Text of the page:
Step – 4 Allocate the ticket to the right person
Who to allocate a ticket to is often more complex than it initially seems. It is very common for different technology teams (Windows, Linux, Cisco, etc.) to be organised in different ways and have different work allocation rules.
You will probably want to reference a CMDB and several other internal data sources to determine the correct owner.
Step – 5 Agree a fix SLA
An SLA needs to be agreed upon between the security team, who create the tickets, and the teams who will fix them. Something like “Anything above a priority 9.5 needs to be fixed within 5 working days, 8.0-9.5 is 10 days …”.
Step – 6. Verify remediation
Verify that remediation has actually occurred. When the team remediates the issue, they flag the ticket as “remediated not validated”. This would cause a rescan of the asset. If the problem has gone away, then the ticket is moved to “remediated”. If the problem still exists (say the server has not been rebooted), then the ticket is moved back a step for further work.
This is actually very complex where you have a single ticket that represents several vulnerabilities and or several patches. Imagine the situation where 1 ticket represents 100 vulnerabilities within a Windows Patch Tuesday event. If only part of that update is applied, then some vulnerabilities are remediated, and others are not.
Now that everything is automated, you can focus on ensuring that people are doing what they should i.e. remediating things within the given SLA.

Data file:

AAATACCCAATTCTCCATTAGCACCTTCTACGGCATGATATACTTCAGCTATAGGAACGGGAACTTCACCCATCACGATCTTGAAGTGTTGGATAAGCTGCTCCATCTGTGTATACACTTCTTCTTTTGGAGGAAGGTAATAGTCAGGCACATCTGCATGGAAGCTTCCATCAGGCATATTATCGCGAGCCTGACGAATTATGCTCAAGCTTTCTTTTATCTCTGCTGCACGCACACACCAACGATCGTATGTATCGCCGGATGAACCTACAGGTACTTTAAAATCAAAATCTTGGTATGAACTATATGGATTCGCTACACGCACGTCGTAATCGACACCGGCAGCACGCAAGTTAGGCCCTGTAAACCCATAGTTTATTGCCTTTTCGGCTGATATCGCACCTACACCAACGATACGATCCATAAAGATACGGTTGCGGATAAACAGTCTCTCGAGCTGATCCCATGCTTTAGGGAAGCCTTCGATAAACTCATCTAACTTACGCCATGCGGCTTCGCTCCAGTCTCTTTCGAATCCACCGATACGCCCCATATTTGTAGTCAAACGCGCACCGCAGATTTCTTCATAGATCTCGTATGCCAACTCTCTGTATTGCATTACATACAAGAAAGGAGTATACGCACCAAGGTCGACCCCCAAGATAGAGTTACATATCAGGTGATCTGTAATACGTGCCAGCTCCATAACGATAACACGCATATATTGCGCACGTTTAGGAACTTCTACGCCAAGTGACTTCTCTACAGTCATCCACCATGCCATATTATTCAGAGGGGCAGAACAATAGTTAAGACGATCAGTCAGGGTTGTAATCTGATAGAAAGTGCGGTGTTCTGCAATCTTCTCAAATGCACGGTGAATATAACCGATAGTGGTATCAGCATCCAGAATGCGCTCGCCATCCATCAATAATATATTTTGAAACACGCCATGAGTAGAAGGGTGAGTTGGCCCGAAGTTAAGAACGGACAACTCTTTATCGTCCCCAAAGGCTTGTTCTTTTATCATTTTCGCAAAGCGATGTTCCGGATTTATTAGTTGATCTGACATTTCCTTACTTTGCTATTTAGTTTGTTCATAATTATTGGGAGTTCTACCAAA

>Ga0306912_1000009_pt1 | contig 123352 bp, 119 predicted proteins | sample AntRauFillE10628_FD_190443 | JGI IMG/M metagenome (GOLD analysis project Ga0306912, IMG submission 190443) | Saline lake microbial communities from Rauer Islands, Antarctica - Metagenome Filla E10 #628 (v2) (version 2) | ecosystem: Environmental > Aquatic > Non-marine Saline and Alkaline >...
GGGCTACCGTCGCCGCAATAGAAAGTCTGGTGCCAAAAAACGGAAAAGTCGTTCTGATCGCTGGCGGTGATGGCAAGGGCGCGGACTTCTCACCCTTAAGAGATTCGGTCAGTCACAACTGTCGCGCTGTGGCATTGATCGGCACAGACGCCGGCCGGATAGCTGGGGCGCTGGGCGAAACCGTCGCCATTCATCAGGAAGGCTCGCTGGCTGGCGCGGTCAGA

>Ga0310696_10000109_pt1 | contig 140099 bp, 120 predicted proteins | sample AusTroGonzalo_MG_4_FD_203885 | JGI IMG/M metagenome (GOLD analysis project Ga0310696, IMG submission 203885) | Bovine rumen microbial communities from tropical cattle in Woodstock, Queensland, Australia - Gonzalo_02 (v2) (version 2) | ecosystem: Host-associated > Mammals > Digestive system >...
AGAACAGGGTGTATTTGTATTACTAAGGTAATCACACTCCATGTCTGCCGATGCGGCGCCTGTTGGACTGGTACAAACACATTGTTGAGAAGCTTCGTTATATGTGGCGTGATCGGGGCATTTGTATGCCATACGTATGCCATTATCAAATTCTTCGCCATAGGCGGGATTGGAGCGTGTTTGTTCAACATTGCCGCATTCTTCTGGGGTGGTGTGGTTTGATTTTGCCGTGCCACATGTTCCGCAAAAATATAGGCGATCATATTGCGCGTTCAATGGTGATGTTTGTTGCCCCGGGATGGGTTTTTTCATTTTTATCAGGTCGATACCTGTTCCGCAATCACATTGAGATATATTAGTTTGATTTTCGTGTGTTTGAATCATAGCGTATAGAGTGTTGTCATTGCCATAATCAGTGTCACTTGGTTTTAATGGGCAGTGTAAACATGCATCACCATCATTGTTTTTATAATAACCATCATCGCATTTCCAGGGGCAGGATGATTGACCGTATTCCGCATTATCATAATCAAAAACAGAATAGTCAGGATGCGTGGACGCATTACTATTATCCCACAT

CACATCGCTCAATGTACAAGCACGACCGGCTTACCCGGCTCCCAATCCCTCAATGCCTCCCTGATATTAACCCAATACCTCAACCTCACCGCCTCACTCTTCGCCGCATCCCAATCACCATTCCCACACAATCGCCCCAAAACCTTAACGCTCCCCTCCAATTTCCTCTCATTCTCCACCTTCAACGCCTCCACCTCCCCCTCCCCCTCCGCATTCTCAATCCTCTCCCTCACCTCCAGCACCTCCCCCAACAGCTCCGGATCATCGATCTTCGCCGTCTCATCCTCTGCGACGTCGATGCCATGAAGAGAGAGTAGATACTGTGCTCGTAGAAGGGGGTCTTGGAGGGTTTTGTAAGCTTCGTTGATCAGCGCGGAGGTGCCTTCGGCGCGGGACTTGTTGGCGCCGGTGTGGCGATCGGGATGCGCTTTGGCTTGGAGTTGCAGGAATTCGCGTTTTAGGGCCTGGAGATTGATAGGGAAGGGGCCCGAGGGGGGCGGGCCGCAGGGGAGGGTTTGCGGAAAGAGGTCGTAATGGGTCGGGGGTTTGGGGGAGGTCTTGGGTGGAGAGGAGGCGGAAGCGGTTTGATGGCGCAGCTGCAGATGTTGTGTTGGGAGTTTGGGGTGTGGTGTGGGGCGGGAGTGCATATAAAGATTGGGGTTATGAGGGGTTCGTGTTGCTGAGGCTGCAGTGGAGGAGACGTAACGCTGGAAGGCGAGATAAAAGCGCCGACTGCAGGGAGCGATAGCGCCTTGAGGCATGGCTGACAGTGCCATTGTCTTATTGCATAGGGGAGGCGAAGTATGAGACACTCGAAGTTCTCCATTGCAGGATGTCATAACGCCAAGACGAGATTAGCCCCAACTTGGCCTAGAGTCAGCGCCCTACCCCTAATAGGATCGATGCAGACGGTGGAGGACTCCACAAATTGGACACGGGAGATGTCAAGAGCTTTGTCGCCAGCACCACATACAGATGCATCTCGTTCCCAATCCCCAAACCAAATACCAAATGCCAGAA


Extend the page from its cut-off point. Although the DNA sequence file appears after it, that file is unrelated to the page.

Recommended reading: 8 best practice steps for effective Vulnerability Lifecycle Management.
There are 4 broad ways of building a system that delivers some or all of the 6 features discussed above:
- Build something in-house.
- Use ServiceNow’s Security Operations or Vulnerability Response modules.
- Use Tenable’s “Service Graph Connector for Tenable for Assets”
- Use a 3rd party solution.
Each one has its own positives and negatives.
- You can build any functionality that you want.
- Has a very high TCO and a long delay before it delivers value.
- Needs to be purchased
- It doesn’t do many of the 6 items out of the box, but with configuration, it can.
- Most ServiceNow development teams have a lot on already and, therefore, a long lead time for new requirements.
- Just syncs “findings” data into ServiceNow and creates tickets on a 1 for 1 basis.
- Misses many of the other 6 points.
- Does automatic ticket closure. This is easy because 1 finding = 1 ticket, as there is no aggregation.
- Checkout our Tenable products
Use a 3rd Party Tool
- We would recommend Brinqa for this.
- It delivers on all 6 points
- It is very configurable without writing code
- It integrates with 150+ other security tools that you may have: https://www.brinqa.com/connectors/
- It delivers reporting across all of your cybersecurity tools
Recommended reading: Assess your security Posture with our Security Maturity Model.
In order to remain one step ahead of these cyber-attackers, it’s important to audit your security posture regularly, especially if you have seen a surge in attacks in your industry.
It’s better that you know your weak spots before a hacker does. If you want help to understand how to address your vulnerabilities book a free consultation.